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Discuss this Article

Post 6

Speaking to other homeschoolers is absolutely essential. Reading reviews is sometimes confusing, but talking to parents in person will allow you to ask extensive questions as well as allow you to actually handle the materials. Finding your teaching style is just as important as knowing a child's learning style.

For me, multi-sensory approaches work the best. They tend to be less boring for everyone and also cover all the learning styles so the same materials can be used for different children.

It is also true that what you use at first isn't as vital as doing something every day. Developing the habit of doing work is far more important than the curriculum itself until you find what really works for each child. Also, don't underestimate your child's ability to learn from everyday life. So many necessary lessons are things that can't be taught in a book.

Post 5

What is a good secular homeschool science curriculum? All I can find is a lot of creationism, which I don't have a problem with, but just don't want to teach my children.

Post 4

It is so, so important to compare your curriculum with other homeschooling parents, or best of all, with that of a comparable school. Far too often homeschoolers' curriculum is so far behind where it should be that it's frankly sad.

For instance, my aunt is homeschooling her children, and although her daughter is 6 and of normal intelligence, she is still teaching her a preschool homeschool math curriculum.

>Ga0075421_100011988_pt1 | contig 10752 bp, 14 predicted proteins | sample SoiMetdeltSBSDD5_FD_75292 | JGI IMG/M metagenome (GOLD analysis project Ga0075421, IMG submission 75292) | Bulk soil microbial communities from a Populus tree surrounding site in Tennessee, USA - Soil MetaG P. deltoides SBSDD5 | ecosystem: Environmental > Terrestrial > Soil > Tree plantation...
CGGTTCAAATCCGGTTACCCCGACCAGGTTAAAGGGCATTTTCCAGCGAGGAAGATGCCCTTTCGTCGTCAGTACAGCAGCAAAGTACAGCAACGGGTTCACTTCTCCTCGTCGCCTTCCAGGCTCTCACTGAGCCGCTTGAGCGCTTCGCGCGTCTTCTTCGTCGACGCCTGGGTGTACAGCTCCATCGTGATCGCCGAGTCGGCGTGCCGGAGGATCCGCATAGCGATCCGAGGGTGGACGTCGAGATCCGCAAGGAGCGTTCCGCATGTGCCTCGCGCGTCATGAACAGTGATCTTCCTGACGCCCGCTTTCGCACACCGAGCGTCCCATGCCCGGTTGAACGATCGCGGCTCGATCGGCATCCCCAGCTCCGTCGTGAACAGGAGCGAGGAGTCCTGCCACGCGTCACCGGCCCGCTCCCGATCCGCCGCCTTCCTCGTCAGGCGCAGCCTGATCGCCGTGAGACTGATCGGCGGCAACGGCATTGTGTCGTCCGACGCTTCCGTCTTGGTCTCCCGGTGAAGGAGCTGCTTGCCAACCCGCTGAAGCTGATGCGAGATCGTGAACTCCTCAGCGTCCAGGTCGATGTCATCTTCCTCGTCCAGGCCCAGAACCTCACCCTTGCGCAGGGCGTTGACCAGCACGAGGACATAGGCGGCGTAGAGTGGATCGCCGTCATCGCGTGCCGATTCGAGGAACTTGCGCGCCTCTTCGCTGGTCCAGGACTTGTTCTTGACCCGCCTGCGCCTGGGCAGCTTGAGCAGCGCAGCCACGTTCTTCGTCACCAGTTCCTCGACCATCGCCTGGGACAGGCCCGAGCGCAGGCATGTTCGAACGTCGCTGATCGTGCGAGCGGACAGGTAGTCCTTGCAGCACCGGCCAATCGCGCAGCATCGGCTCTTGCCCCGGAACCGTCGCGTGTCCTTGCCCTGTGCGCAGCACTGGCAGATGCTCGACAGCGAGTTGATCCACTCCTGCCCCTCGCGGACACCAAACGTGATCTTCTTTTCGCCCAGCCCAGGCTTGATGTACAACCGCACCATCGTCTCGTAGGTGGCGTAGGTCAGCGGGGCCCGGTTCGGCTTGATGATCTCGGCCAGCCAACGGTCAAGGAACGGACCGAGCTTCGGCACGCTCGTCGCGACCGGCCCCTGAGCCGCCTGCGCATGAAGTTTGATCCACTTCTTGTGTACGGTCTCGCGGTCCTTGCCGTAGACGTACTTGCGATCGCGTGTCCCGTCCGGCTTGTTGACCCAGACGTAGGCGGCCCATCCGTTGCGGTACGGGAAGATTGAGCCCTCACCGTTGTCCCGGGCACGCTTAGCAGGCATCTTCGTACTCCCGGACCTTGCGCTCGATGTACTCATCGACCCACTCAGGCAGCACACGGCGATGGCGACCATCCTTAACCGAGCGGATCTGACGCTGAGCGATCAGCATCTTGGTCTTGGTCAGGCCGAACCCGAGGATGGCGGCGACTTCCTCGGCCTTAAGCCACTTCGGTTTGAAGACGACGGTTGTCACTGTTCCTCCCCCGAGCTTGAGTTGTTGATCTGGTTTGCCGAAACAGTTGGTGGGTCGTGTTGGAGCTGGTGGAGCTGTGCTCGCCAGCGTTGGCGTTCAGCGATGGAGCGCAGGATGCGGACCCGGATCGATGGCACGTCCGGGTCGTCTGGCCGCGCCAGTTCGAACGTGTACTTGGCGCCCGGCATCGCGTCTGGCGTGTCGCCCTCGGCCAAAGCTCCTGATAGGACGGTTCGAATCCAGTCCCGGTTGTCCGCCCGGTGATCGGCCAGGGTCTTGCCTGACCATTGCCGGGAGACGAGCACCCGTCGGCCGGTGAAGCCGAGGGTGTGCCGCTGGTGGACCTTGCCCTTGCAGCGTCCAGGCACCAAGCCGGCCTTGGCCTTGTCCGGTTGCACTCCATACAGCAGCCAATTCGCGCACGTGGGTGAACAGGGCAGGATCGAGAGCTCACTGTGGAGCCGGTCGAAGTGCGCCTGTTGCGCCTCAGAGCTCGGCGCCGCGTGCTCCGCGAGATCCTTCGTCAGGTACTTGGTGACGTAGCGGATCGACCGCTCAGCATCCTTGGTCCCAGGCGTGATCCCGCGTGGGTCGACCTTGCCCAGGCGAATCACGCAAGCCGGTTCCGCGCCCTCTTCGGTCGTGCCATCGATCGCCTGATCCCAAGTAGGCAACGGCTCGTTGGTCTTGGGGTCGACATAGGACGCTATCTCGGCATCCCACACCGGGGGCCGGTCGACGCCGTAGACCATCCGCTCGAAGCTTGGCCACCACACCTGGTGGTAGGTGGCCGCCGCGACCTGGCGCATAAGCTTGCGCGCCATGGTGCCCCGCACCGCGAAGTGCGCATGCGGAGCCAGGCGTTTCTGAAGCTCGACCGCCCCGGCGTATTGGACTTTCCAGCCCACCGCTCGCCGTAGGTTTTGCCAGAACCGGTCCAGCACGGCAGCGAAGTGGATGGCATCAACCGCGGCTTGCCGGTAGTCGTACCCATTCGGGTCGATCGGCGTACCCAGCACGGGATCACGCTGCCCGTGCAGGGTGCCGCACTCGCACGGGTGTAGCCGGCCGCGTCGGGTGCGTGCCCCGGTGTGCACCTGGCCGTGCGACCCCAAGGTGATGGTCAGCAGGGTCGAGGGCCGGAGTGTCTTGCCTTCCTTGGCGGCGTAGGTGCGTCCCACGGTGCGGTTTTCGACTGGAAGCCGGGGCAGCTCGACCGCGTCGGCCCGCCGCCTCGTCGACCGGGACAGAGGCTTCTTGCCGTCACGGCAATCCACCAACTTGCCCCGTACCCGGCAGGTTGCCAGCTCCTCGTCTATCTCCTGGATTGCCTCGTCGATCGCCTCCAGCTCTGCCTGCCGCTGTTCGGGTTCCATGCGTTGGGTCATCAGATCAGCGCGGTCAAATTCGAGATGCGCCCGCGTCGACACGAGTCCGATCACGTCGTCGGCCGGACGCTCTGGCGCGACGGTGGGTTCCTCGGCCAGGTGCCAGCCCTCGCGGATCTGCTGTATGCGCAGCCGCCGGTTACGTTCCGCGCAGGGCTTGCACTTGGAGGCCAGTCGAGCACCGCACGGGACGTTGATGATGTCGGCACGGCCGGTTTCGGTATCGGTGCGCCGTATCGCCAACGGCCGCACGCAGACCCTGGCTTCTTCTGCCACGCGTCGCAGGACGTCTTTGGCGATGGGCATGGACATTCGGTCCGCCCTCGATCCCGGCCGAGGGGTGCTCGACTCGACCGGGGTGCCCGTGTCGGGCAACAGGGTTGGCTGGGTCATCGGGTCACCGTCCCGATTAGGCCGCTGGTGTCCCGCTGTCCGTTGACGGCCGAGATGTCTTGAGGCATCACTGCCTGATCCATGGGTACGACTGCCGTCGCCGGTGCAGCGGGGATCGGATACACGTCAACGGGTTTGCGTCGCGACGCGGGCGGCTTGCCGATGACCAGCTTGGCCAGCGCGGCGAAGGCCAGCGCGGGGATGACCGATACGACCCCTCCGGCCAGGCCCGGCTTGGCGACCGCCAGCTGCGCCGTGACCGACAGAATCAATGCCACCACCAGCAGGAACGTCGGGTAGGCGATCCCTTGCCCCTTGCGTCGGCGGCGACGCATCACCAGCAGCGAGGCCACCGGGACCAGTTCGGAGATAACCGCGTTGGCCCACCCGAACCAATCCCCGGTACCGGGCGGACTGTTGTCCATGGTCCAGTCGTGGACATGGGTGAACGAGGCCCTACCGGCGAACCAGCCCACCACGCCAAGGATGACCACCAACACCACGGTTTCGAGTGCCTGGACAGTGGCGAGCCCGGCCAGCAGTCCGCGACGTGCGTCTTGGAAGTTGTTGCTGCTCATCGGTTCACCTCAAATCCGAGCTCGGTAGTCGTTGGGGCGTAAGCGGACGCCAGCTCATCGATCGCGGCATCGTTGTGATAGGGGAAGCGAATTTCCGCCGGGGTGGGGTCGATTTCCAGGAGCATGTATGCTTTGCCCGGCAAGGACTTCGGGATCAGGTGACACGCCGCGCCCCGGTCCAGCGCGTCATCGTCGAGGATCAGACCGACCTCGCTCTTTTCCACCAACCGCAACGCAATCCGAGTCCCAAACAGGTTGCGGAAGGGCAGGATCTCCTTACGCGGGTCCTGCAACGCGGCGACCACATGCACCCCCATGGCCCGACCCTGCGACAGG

It's really unfortunate. So remember homeschooling parents, don't get too caught up in our own little world -- you owe it to your children to give them good homeschool curriculum packages.

Post 3

Can anybody give me some tips about choosing a classical Christian homeschool curriculum? My sister's children go to a classical Christian school, and I want to get that same kind of education without having to put my children in a school.

Can anyone advise me, or tell me what some good resources might be?


Post 2

Great article, but I disagree with one point. I feel that speaking to other homeschooling parents about curriculum choices offers the new homeschooling parent some possible curriculum choices to research.

An excellent and very structured book on classical education and homeschooling is “The Well-Trained Mind “by Jessie Wise. The information in this book seems overwhelming, but the author offers a forum in which homeschooling parents can discuss various curriculum choices and which ones work and which ones don’t.

Jessie Wise offers reviews on specific curricula in her book which gives the reader some foundation when researching appropriate programs. She even provides grade timelines and lets the reader know what material should be introduced when.